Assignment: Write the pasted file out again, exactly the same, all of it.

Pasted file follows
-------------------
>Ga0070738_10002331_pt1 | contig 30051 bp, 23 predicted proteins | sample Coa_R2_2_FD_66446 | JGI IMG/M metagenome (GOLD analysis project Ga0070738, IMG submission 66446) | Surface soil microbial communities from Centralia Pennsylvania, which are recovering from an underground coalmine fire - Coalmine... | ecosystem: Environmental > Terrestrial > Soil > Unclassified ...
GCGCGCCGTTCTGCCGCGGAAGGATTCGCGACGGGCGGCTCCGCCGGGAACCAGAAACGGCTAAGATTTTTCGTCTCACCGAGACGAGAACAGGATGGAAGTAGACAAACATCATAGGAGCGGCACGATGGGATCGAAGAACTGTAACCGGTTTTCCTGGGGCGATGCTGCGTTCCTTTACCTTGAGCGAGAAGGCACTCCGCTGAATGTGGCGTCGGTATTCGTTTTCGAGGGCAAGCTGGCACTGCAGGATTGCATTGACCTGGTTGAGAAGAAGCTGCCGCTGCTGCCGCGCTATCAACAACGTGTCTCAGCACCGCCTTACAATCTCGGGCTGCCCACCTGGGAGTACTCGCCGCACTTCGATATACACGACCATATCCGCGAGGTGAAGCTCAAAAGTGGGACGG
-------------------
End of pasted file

>Ga0070738_10002331_pt1 | contig 30051 bp, 23 predicted proteins | sample Coa_R2_2_FD_66446 | JGI IMG/M metagenome (GOLD analysis project Ga0070738, IMG submission 66446) | Surface soil microbial communities from Centralia Pennsylvania, which are recovering from an underground coalmine fire - Coalmine... | ecosystem: Environmental > Terrestrial > Soil > Unclassified ...
GCGCGCCGTTCTGCCGCGGAAGGATTCGCGACGGGCGGCTCCGCCGGGAACCAGAAACGGCTAAGATTTTTCGTCTCACCGAGACGAGAACAGGATGGAAGTAGACAAACATCATAGGAGCGGCACGATGGGATCGAAGAACTGTAACCGGTTTTCCTGGGGCGATGCTGCGTTCCTTTACCTTGAGCGAGAAGGCACTCCGCTGAATGTGGCGTCGGTATTCGTTTTCGAGGGCAAGCTGGCACTGCAGGATTGCATTGACCTGGTTGAGAAGAAGCTGCCGCTGCTGCCGCGCTATCAACAACGTGTCTCAGCACCGCCTTACAATCTCGGGCTGCCCACCTGGGAGTACTCGCCGCACTTCGATATACACGACCATATCCGCGAGGTGAAGCTCAAAAGTGGGACGG